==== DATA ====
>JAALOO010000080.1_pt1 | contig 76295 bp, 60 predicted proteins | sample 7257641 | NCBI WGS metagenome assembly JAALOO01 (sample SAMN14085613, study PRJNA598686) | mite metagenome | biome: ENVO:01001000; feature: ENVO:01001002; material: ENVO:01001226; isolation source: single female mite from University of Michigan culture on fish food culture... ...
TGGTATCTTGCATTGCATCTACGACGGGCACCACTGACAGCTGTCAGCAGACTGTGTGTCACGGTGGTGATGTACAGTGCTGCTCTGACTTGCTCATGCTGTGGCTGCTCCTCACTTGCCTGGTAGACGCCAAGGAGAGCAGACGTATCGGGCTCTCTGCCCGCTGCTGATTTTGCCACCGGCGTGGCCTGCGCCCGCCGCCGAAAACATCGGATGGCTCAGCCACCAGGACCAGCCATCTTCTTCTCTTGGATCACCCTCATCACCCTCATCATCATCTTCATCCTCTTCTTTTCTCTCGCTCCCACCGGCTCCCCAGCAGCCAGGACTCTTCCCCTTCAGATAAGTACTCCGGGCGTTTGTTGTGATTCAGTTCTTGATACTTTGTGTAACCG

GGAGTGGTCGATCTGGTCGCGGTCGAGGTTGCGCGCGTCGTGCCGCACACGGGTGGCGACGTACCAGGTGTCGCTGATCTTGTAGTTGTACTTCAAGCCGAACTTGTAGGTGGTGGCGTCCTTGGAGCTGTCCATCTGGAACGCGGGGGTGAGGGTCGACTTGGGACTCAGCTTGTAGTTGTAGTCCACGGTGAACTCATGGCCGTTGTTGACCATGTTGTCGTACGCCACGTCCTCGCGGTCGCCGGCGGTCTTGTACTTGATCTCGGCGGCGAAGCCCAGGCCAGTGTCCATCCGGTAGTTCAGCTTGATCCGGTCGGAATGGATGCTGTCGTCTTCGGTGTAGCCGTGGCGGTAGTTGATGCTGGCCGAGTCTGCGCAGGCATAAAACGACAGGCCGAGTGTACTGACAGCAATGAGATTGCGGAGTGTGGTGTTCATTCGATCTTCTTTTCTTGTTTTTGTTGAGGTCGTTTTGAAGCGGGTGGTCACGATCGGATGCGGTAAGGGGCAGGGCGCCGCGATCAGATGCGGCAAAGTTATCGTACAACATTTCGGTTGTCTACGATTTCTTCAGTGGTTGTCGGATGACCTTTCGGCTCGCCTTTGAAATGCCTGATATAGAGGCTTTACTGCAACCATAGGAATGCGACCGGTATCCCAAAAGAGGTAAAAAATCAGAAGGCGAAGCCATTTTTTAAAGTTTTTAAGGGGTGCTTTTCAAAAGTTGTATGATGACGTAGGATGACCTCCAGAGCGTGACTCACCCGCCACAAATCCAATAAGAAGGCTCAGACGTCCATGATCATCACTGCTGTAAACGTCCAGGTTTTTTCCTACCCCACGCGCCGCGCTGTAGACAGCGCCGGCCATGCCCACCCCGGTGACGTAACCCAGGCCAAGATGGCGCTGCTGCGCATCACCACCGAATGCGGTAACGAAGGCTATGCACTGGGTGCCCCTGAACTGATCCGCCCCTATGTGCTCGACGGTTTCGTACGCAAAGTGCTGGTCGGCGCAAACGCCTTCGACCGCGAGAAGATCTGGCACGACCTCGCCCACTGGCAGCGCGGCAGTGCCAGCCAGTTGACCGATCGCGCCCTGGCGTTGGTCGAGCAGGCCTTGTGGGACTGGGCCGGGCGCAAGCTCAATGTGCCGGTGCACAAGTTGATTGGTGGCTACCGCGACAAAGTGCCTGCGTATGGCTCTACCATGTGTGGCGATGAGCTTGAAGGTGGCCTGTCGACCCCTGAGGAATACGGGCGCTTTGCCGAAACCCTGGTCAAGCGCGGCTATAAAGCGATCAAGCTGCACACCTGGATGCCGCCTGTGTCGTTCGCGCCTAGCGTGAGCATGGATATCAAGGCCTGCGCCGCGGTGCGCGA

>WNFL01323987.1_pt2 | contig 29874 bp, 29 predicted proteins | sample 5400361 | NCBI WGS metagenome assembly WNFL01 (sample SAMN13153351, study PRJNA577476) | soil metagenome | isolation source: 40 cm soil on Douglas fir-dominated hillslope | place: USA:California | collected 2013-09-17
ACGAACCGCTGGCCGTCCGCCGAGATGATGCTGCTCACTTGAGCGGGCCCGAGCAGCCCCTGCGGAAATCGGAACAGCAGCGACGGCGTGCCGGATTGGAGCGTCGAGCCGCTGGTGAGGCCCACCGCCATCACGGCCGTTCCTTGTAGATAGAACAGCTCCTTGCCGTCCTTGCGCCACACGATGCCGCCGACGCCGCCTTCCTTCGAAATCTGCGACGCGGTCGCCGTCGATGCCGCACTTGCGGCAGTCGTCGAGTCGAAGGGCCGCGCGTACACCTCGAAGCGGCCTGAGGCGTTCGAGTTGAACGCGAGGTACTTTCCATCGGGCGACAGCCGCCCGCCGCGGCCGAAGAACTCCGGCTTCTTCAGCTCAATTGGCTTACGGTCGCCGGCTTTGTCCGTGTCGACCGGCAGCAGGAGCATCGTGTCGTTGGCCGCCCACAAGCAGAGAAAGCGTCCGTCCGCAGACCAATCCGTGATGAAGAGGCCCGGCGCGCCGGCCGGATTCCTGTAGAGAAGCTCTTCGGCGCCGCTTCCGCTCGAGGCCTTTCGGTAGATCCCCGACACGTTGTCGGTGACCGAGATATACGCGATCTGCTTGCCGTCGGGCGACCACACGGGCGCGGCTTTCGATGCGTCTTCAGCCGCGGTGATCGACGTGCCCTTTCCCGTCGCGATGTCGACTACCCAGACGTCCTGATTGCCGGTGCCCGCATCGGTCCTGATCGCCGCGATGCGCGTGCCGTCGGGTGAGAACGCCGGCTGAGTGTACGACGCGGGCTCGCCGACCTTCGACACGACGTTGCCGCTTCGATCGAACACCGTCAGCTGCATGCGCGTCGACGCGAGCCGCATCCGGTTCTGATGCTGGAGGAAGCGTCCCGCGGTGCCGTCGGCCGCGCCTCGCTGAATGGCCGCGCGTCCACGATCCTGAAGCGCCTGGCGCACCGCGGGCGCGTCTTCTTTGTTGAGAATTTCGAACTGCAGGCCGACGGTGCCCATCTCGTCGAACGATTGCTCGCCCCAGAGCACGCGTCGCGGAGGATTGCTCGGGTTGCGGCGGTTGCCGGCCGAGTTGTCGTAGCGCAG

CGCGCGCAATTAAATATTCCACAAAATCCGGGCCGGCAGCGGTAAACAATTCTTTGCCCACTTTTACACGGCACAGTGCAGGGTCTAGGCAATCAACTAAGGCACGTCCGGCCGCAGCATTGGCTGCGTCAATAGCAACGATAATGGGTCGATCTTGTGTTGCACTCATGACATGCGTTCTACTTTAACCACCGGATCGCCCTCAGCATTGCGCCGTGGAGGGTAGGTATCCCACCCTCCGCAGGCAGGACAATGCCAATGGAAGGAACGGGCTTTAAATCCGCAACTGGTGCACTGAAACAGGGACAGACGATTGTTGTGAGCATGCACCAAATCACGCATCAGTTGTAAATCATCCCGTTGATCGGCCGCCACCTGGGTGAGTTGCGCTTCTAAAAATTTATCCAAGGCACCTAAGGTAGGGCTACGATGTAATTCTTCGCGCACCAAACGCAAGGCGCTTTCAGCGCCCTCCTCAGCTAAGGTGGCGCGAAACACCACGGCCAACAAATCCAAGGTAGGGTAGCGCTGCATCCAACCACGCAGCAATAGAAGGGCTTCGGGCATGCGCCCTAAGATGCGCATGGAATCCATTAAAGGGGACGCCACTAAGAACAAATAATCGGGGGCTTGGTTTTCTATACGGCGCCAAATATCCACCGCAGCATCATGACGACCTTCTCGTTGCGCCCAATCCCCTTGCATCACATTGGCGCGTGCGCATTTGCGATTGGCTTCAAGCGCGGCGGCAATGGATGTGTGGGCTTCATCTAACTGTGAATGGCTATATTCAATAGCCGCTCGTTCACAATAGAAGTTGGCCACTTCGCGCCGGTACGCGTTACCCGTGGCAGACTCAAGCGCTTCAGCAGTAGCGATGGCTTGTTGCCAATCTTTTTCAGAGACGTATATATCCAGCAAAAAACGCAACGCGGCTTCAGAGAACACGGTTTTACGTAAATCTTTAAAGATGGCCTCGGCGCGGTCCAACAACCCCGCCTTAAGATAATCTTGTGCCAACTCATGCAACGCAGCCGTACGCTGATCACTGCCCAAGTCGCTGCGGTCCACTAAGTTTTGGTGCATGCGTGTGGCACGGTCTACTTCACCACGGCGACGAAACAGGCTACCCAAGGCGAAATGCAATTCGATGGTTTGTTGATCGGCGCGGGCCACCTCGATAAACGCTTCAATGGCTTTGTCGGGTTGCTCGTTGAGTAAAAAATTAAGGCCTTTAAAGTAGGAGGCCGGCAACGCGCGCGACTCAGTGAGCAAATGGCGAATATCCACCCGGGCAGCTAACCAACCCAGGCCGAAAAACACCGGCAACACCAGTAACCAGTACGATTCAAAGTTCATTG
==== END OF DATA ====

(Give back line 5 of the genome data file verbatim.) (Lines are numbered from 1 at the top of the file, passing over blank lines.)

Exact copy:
ACGAACCGCTGGCCGTCCGCCGAGATGATGCTGCTCACTTGAGCGGGCCCGAGCAGCCCCTGCGGAAATCGGAACAGCAGCGACGGCGTGCCGGATTGGAGCGTCGAGCCGCTGGTGAGGCCCACCGCCATCACGGCCGTTCCTTGTAGATAGAACAGCTCCTTGCCGTCCTTGCGCCACACGATGCCGCCGACGCCGCCTTCCTTCGAAATCTGCGACGCGGTCGCCGTCGATGCCGCACTTGCGGCAGTCGTCGAGTCGAAGGGCCGCGCGTACACCTCGAAGCGGCCTGAGGCGTTCGAGTTGAACGCGAGGTACTTTCCATCGGGCGACAGCCGCCCGCCGCGGCCGAAGAACTCCGGCTTCTTCAGCTCAATTGGCTTACGGTCGCCGGCTTTGTCCGTGTCGACCGGCAGCAGGAGCATCGTGTCGTTGGCCGCCCACAAGCAGAGAAAGCGTCCGTCCGCAGACCAATCCGTGATGAAGAGGCCCGGCGCGCCGGCCGGATTCCTGTAGAGAAGCTCTTCGGCGCCGCTTCCGCTCGAGGCCTTTCGGTAGATCCCCGACACGTTGTCGGTGACCGAGATATACGCGATCTGCTTGCCGTCGGGCGACCACACGGGCGCGGCTTTCGATGCGTCTTCAGCCGCGGTGATCGACGTGCCCTTTCCCGTCGCGATGTCGACTACCCAGACGTCCTGATTGCCGGTGCCCGCATCGGTCCTGATCGCCGCGATGCGCGTGCCGTCGGGTGAGAACGCCGGCTGAGTGTACGACGCGGGCTCGCCGACCTTCGACACGACGTTGCCGCTTCGATCGAACACCGTCAGCTGCATGCGCGTCGACGCGAGCCGCATCCGGTTCTGATGCTGGAGGAAGCGTCCCGCGGTGCCGTCGGCCGCGCCTCGCTGAATGGCCGCGCGTCCACGATCCTGAAGCGCCTGGCGCACCGCGGGCGCGTCTTCTTTGTTGAGAATTTCGAACTGCAGGCCGACGGTGCCCATCTCGTCGAACGATTGCTCGCCCCAGAGCACGCGTCGCGGAGGATTGCTCGGGTTGCGGCGGTTGCCGGCCGAGTTGTCGTAGCGCAG